My winter sown cabbage
My lovely cabbage plants look great this year too! The trick is to winter sow them in the polytunnel. I look forward to harvesting my beautiful winter sown cabbage soon!
I actually only sow the really early cabbage heads indoors. I do it in January with the hope of planting them in my polytunnel in March, and then I can start harvesting in April. But this sowing is so particular that it almost doesn't count. The winter sowings outdoors are more interesting to me.
Learn more about cabbage: Growing cabbage, from sowing to harvest
Winter sowing in the polytunnel
I winter sow almost all of the other cabbage varieties in my polytunnel. It's really important for me to have many different kinds of cabbages, it makes both the growing and cooking a lot more fun. I fill my little pots with soil and then I sow a few seeds in each pot. Then I leave them in a trough in my polytunnel, with a little bit of snow to provide it with water in winter. The seeds germinate really well in spring. Those of you who don't have a greenhouse or a polytunnel can also use a conservatory, a pallet collar with a lid or a plastic trough.
The good thing about winter sown cabbage is that it adapts so nicely to both cold and light, in a completely different way than the fragile indoor sowings. I simply don't need to harden my plants (getting them used to the outdoor climate), they just love being where they are. If it were to get colder suddenly, they will be prepared.
Read more about cabbage: Growing pointed cabbage
How much space do I need?
You need a lot of space to pre-grow cabbage. Sooner or later, every single plant will want to have a pot of its own. I replant my cabbage two times to get nice and large cabbage plants too. When you winter sow cabbage though, it's a lot easier to fit all of them. You can put them outside in protected spots after a while. Which means I can sow even more of course!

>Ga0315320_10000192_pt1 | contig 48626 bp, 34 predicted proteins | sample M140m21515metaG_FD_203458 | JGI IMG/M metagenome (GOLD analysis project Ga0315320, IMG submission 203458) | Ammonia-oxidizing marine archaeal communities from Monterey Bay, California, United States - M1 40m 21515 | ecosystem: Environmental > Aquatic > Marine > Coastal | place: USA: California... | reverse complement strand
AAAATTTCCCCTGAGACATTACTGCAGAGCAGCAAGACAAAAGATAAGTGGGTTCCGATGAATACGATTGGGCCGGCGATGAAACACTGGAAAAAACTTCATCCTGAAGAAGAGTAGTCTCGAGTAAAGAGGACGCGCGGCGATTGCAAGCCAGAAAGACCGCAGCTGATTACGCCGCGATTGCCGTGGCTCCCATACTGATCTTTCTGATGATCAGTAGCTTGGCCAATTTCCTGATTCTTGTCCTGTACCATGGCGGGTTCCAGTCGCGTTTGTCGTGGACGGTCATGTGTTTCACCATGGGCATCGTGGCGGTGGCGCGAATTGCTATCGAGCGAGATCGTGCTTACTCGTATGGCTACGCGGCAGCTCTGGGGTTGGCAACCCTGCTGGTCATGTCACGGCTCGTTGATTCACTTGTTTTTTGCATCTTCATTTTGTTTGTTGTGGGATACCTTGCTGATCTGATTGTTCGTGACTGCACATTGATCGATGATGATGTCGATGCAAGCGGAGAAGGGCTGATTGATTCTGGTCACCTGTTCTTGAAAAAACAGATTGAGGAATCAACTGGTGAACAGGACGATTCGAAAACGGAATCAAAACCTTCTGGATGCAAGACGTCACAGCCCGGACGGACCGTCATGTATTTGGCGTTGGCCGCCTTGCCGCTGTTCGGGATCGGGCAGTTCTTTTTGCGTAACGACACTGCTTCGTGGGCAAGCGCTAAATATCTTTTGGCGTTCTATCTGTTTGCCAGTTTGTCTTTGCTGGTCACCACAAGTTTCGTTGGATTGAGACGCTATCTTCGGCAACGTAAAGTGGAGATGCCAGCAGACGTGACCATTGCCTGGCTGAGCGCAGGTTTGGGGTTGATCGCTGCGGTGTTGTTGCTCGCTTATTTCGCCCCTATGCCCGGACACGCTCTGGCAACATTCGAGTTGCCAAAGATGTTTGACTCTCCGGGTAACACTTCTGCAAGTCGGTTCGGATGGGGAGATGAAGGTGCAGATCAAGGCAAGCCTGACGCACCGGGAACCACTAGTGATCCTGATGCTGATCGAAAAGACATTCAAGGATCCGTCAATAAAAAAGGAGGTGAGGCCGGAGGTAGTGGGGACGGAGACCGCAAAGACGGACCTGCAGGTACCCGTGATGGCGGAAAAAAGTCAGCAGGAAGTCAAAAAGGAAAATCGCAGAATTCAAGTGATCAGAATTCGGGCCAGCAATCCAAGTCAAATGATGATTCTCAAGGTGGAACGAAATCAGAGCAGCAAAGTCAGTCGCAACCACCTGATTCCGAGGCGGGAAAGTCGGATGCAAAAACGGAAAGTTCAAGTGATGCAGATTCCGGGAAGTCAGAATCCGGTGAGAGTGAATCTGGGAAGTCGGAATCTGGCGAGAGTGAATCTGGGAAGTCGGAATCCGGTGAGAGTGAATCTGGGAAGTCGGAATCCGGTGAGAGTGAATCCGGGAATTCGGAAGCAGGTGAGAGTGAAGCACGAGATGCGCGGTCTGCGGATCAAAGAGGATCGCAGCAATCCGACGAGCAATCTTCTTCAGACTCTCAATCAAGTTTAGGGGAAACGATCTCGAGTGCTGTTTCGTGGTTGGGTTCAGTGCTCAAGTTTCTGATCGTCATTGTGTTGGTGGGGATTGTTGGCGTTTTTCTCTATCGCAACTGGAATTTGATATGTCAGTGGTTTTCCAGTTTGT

The winter sown cabbage can be harvested in spring and early summer in my polytunnel (for example German turnip and regular turnip) while other varieties should grow outdoors. I start planting my cabbage outside in May when I think they are large enough.
Read more: Why is my cabbage so leggy?
Why does the cabbage I grow indoors become so long and leggy? Well, it's all about the light. It's too dark inside and the plants reach for the light. And on top of that, there's the heat which makes the plants grow really quickly. Not a good combination. Try providing your cabbage with the light it needs while also keeping it cool. A leggy cabbage sowing might be salvaged if you plant it a bit deeper when you move it to a pot, but there's always the risk that the stalk will break or get damaged. If they are really damaged, you might as well redo the sowing. Good luck with your winter sown cabbage!